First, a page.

The Little Robber Girl
The Boy Who Cried Wolf
AMERICAN INDIAN STORIES
Animal Sketches And Stories
Blondine Bonne Biche and Beau Minon
BRER RABBIT and HIS NEIGHBORS
CHINESE MOTHER-GOOSE RHYMES
FABLES FOR CHILDREN
FABLES FROM INDIA
FATHER PLAYS AND MOTHER PLAYS
FIRST STORIES FOR VERY LITTLE FOLK
For Classes Ii. And Iii.
For Classes Iv. And V.
For Kindergarten And Class I.
FUN FOR VERY LITTLE FOLK
Good Little Henry
JAPANESE AND OTHER ORIENTAL TALES]
Jean De La Fontaine
King Alexander's Adventures
KINGS AND WARRIORS
LAND AND WATER FAIRIES
Lessons From Nature
LITTLE STORIES that GROW BIG
MODERN FAIRY TALES
MOTHER GOOSE CONTINUED
MOTHER GOOSE JINGLES
MOTHER GOOSE SONGS AND STORIES
Myths And Legends
NEGLECT THE FIRE
ON POPULAR EDUCATION
PLACES AND FAMILIES
Poems Of Nature
RESURRECTION DAY (EASTER)
RHYMES CONCERNING "MOTHER"
RIDING SONGS for FATHER'S KNEE
ROMANCES OF THE MIDDLE AGES
SAINT VALENTINE'S DAY
Selections From The Bible
SLEEPY-TIME SONGS AND STORIES
Some Children's Poets
Songs Of Life
STORIES BY FAVORITE AMERICAN WRITERS
STORIES FOR CHILDREN
STORIES for LITTLE BOYS
STORIES FROM BOTANY
STORIES FROM GREAT BRITAIN
STORIES FROM IRELAND
STORIES FROM PHYSICS
STORIES FROM SCANDINAVIA
STORIES FROM ZOOLOGY
STORIES _for_ LITTLE GIRLS
THE DAYS OF THE WEEK
The King Of The Golden River; Or, The Black Brothers
The Little Grey Mouse
THE OLD FAIRY TALES
The Princess Rosette
THE THREE HERMITS
THE TWO OLD MEN
UNCLES AND AUNTS AND OTHER RELATIVES
VERSES ABOUT FAIRIES
WHAT MEN LIVE BY
WHERE LOVE IS, THERE GOD IS ALSO
from Favorite Fairy Tales
Once there was a little village maiden, the prettiest ever seen. Her
mother was foolishly fond of her, and her grandmother likewise. The
old woman made for her a little hood, which became the damsel so well
that ever after she went by the name of Little Red-Riding-Hood. One
day, when her mother was making cakes, she said, "My child, you shall
go and see your grandmother, for I hear she is not well; and you shall
take her some of these cakes and a pot of butter."
Little Red-Riding-Hood was delighted to go, though it was a long walk;
but she was a good child, and fond of her kind grandmother. Passing
through a wood, she met a great wolf, who was most eager to eat her
up, but dared not, because of a woodcutter who was busy hard by. So he
only came and asked her politely where she was going. The poor child,
who did not know how dangerous it is to stop and speak to wolves,
replied, "I am going to see my grandmother, and to take her a cake and
a pot of butter, which my mother has sent her."
"Is it very far from hence?" asked the wolf.
"Oh yes; it is just above the mill which you may see up there--the
first house you come to in the village."
"Well," said the wolf, "I will go there also, to inquire after your
excellent grandmother; I will go one way, and you the other, and we
will see who can be there first."
So he ran as fast as ever he could, taking the shortest road, but the
little maiden took the longest; for she stopped to pluck roses in
the wood, to chase butterflies, and gather nosegays of the prettiest
flowers she could find--she was such a happy and innocent little soul.
The wolf was not long in reaching the grandmother's door. He knocked,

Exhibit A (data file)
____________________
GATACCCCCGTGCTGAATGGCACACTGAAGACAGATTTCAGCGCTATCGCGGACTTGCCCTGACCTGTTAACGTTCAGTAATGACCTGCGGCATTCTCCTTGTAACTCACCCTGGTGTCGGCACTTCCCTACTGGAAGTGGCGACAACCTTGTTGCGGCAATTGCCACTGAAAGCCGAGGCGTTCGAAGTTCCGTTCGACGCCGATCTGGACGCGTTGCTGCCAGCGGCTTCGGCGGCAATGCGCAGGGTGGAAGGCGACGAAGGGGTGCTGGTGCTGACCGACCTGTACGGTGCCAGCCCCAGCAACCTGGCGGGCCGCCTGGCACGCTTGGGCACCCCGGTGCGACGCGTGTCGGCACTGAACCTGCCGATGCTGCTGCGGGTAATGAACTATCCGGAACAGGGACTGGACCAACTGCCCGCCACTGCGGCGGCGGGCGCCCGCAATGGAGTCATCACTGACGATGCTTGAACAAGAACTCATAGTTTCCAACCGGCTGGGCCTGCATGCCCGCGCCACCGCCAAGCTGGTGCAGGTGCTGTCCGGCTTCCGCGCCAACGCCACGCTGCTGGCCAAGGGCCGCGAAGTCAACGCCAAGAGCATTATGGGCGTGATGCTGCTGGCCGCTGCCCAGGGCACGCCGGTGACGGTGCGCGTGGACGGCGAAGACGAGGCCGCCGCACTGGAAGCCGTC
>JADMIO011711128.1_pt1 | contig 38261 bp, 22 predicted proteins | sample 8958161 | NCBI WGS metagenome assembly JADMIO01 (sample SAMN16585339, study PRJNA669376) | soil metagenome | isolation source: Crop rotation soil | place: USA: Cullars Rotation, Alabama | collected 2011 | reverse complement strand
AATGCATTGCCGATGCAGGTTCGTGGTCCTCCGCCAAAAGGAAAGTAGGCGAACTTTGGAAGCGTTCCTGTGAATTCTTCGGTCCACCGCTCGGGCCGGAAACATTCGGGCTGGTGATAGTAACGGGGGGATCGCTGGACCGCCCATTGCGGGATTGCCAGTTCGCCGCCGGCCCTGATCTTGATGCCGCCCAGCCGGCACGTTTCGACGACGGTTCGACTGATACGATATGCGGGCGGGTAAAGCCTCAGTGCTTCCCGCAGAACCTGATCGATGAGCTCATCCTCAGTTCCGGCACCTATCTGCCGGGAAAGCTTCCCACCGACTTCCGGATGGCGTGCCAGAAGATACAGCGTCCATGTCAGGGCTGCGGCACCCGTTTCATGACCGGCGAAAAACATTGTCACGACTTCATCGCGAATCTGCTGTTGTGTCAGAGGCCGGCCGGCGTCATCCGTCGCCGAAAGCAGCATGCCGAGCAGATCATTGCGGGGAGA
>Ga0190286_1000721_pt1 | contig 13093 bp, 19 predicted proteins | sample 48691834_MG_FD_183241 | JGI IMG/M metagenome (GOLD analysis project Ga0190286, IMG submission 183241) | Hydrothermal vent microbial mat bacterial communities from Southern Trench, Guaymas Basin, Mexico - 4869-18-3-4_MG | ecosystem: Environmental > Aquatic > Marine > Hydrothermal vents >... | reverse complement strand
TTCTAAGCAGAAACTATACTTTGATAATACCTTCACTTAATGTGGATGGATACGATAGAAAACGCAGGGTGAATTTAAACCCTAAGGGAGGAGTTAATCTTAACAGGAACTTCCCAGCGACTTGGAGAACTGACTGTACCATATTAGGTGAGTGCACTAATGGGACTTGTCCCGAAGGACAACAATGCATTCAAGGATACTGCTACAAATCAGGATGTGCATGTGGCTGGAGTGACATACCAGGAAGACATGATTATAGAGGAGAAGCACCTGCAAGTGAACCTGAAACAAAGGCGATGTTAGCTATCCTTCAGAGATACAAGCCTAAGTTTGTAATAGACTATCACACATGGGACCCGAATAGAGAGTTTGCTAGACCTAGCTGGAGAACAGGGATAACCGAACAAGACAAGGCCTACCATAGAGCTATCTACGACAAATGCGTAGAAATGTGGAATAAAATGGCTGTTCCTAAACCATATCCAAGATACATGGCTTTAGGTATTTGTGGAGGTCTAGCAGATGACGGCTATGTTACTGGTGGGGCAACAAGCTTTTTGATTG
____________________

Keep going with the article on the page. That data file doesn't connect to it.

Toc--toc, and the grandmother said, "Who is there?"
"It is your child, Little Red-Riding-Hood," replied the wicked beast,
imitating the girl's voice; "I bring you a cake and a pot of butter,
which my mother has sent you."
The grandmother, who was ill in her bed, said, "Very well, my dear,
pull the string and the latch will open." The wolf pulled the
string--the door flew open; he leaped in, fell upon the poor old
woman, and ate her up in less than no time, tough as she was, for he
had not tasted anything for more than three days. Then he carefully
shut the door, and laying himself down snugly in the bed, waited for
Little Red-Riding-Hood, who was not long before she came and knocked,
Toc--toc, at the door.
"Who is there?" said the wolf; and the little maiden, hearing his
gruff voice, felt sure that her poor grandmother must have caught a
bad cold and be very ill indeed.
So she answered, cheerfully, "It is your child, Little
Red-Riding-Hood, who brings you a cake and a pot of butter that my
mother has sent you."
Then the wolf, softening his voice as much as he could, said, "Pull
the string, and the latch will open."
So Little Red-Riding-Hood pulled the string and the door opened. The
wolf, seeing her enter, hid himself as much as he could under the
coverlid of the bed, and said in a whisper, "Put the cake and the pot
of butter on the shelf, and then make haste and come to bed, for it is
Little Red-Riding-Hood did not think so; but, to please her
grandmother, she undressed herself and began to get ready for bed,
when she was very much astonished to find how different the old woman
looked from ordinary.
"Grandmother, what great arms you have!"
"That is to hug you the better, my dear."
"Grandmother, what great ears you have!"
"That is to hear you the better, my dear."
"Grandmother, what great eyes you have!"
"That is to see you the better, my dear."
"Grandmother, what a great mouth you have!"
"That is to eat you up!" cried the wicked wolf; and immediately he
fell upon poor Little Red-Riding-Hood, and ate her up in a moment.
Next: The Ugly Duckling
Previous: The Sleeping Beauty In The Wood